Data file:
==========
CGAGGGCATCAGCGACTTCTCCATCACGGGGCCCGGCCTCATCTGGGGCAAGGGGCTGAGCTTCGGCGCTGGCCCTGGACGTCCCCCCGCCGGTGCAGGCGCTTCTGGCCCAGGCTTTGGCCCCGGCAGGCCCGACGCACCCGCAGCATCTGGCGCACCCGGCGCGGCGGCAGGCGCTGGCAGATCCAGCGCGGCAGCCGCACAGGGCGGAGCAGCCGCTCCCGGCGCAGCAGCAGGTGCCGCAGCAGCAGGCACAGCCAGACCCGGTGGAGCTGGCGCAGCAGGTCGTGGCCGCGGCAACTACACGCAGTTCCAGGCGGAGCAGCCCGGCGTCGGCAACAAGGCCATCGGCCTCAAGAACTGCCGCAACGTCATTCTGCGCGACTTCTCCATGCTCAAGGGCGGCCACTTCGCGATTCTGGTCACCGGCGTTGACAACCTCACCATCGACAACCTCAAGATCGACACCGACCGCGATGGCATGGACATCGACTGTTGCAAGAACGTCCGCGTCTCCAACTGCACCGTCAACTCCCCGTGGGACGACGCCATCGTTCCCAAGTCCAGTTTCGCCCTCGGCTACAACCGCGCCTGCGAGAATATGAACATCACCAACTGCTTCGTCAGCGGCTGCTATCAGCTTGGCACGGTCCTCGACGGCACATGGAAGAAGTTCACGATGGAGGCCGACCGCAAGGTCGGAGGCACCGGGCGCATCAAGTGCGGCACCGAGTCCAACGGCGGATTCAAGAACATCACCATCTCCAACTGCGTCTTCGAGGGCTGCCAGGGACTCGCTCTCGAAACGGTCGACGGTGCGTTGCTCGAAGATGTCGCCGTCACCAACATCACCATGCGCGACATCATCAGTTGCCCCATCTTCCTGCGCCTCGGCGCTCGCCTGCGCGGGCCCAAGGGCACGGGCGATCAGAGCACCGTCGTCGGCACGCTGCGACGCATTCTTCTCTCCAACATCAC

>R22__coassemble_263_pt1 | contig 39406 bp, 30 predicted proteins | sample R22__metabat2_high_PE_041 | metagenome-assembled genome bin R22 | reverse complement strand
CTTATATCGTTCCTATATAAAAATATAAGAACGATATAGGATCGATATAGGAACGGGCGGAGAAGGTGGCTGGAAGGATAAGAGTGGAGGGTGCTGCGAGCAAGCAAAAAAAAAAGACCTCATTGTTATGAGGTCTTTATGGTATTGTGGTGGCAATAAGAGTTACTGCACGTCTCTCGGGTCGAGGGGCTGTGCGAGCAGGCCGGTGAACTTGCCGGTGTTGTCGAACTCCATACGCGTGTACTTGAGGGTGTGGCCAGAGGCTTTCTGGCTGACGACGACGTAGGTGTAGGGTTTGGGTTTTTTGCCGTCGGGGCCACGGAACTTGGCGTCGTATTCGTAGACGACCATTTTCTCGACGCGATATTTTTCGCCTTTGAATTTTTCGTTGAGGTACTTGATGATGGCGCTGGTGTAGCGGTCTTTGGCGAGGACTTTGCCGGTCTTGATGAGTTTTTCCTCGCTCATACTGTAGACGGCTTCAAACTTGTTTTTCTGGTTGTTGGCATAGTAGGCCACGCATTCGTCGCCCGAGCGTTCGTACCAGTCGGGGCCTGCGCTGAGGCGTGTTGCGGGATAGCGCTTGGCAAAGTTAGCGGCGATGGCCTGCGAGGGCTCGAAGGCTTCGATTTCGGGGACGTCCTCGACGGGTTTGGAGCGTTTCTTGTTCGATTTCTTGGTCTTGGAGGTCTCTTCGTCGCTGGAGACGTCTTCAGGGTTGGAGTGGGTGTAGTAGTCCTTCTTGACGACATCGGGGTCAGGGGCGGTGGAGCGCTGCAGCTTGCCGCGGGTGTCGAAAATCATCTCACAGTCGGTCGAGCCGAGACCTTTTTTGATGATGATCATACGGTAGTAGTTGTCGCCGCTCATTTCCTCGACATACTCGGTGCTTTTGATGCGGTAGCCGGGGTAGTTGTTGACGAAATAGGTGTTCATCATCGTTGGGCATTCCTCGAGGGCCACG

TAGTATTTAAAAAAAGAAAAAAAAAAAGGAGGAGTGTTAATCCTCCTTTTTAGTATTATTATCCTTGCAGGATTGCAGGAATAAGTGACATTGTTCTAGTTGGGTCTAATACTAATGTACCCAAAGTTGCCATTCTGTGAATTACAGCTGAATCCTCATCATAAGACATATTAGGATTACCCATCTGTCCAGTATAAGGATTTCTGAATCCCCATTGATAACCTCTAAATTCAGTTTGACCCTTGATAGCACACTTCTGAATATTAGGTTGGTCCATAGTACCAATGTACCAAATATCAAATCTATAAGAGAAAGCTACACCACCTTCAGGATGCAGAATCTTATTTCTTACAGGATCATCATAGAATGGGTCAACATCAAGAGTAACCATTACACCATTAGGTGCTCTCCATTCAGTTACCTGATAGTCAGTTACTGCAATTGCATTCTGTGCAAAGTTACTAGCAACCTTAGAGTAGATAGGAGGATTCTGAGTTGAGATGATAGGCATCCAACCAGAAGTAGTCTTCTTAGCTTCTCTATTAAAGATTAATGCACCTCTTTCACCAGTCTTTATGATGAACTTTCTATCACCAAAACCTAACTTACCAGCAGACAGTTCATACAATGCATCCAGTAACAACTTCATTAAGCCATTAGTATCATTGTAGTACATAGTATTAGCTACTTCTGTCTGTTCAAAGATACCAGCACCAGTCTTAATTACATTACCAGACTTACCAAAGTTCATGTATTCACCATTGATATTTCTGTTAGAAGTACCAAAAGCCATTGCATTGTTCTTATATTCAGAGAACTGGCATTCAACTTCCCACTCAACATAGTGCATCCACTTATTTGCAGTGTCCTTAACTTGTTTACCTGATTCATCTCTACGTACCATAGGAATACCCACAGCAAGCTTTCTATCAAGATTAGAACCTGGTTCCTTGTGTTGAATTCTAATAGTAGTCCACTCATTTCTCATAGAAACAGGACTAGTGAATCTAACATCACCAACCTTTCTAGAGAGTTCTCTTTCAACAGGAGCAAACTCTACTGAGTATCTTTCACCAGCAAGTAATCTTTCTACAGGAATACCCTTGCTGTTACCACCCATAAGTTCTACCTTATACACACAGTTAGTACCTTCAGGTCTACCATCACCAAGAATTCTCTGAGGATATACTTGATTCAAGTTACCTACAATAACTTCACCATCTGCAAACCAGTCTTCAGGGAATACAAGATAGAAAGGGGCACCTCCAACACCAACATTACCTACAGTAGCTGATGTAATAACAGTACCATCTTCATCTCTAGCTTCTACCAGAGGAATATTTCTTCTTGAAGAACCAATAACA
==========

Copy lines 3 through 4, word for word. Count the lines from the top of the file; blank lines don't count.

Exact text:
CTTATATCGTTCCTATATAAAAATATAAGAACGATATAGGATCGATATAGGAACGGGCGGAGAAGGTGGCTGGAAGGATAAGAGTGGAGGGTGCTGCGAGCAAGCAAAAAAAAAAGACCTCATTGTTATGAGGTCTTTATGGTATTGTGGTGGCAATAAGAGTTACTGCACGTCTCTCGGGTCGAGGGGCTGTGCGAGCAGGCCGGTGAACTTGCCGGTGTTGTCGAACTCCATACGCGTGTACTTGAGGGTGTGGCCAGAGGCTTTCTGGCTGACGACGACGTAGGTGTAGGGTTTGGGTTTTTTGCCGTCGGGGCCACGGAACTTGGCGTCGTATTCGTAGACGACCATTTTCTCGACGCGATATTTTTCGCCTTTGAATTTTTCGTTGAGGTACTTGATGATGGCGCTGGTGTAGCGGTCTTTGGCGAGGACTTTGCCGGTCTTGATGAGTTTTTCCTCGCTCATACTGTAGACGGCTTCAAACTTGTTTTTCTGGTTGTTGGCATAGTAGGCCACGCATTCGTCGCCCGAGCGTTCGTACCAGTCGGGGCCTGCGCTGAGGCGTGTTGCGGGATAGCGCTTGGCAAAGTTAGCGGCGATGGCCTGCGAGGGCTCGAAGGCTTCGATTTCGGGGACGTCCTCGACGGGTTTGGAGCGTTTCTTGTTCGATTTCTTGGTCTTGGAGGTCTCTTCGTCGCTGGAGACGTCTTCAGGGTTGGAGTGGGTGTAGTAGTCCTTCTTGACGACATCGGGGTCAGGGGCGGTGGAGCGCTGCAGCTTGCCGCGGGTGTCGAAAATCATCTCACAGTCGGTCGAGCCGAGACCTTTTTTGATGATGATCATACGGTAGTAGTTGTCGCCGCTCATTTCCTCGACATACTCGGTGCTTTTGATGCGGTAGCCGGGGTAGTTGTTGACGAAATAGGTGTTCATCATCGTTGGGCATTCCTCGAGGGCCACG

TAGTATTTAAAAAAAGAAAAAAAAAAAGGAGGAGTGTTAATCCTCCTTTTTAGTATTATTATCCTTGCAGGATTGCAGGAATAAGTGACATTGTTCTAGTTGGGTCTAATACTAATGTACCCAAAGTTGCCATTCTGTGAATTACAGCTGAATCCTCATCATAAGACATATTAGGATTACCCATCTGTCCAGTATAAGGATTTCTGAATCCCCATTGATAACCTCTAAATTCAGTTTGACCCTTGATAGCACACTTCTGAATATTAGGTTGGTCCATAGTACCAATGTACCAAATATCAAATCTATAAGAGAAAGCTACACCACCTTCAGGATGCAGAATCTTATTTCTTACAGGATCATCATAGAATGGGTCAACATCAAGAGTAACCATTACACCATTAGGTGCTCTCCATTCAGTTACCTGATAGTCAGTTACTGCAATTGCATTCTGTGCAAAGTTACTAGCAACCTTAGAGTAGATAGGAGGATTCTGAGTTGAGATGATAGGCATCCAACCAGAAGTAGTCTTCTTAGCTTCTCTATTAAAGATTAATGCACCTCTTTCACCAGTCTTTATGATGAACTTTCTATCACCAAAACCTAACTTACCAGCAGACAGTTCATACAATGCATCCAGTAACAACTTCATTAAGCCATTAGTATCATTGTAGTACATAGTATTAGCTACTTCTGTCTGTTCAAAGATACCAGCACCAGTCTTAATTACATTACCAGACTTACCAAAGTTCATGTATTCACCATTGATATTTCTGTTAGAAGTACCAAAAGCCATTGCATTGTTCTTATATTCAGAGAACTGGCATTCAACTTCCCACTCAACATAGTGCATCCACTTATTTGCAGTGTCCTTAACTTGTTTACCTGATTCATCTCTACGTACCATAGGAATACCCACAGCAAGCTTTCTATCAAGATTAGAACCTGGTTCCTTGTGTTGAATTCTAATAGTAGTCCACTCATTTCTCATAGAAACAGGACTAGTGAATCTAACATCACCAACCTTTCTAGAGAGTTCTCTTTCAACAGGAGCAAACTCTACTGAGTATCTTTCACCAGCAAGTAATCTTTCTACAGGAATACCCTTGCTGTTACCACCCATAAGTTCTACCTTATACACACAGTTAGTACCTTCAGGTCTACCATCACCAAGAATTCTCTGAGGATATACTTGATTCAAGTTACCTACAATAACTTCACCATCTGCAAACCAGTCTTCAGGGAATACAAGATAGAAAGGGGCACCTCCAACACCAACATTACCTACAGTAGCTGATGTAATAACAGTACCATCTTCATCTCTAGCTTCTACCAGAGGAATATTTCTTCTTGAAGAACCAATAACA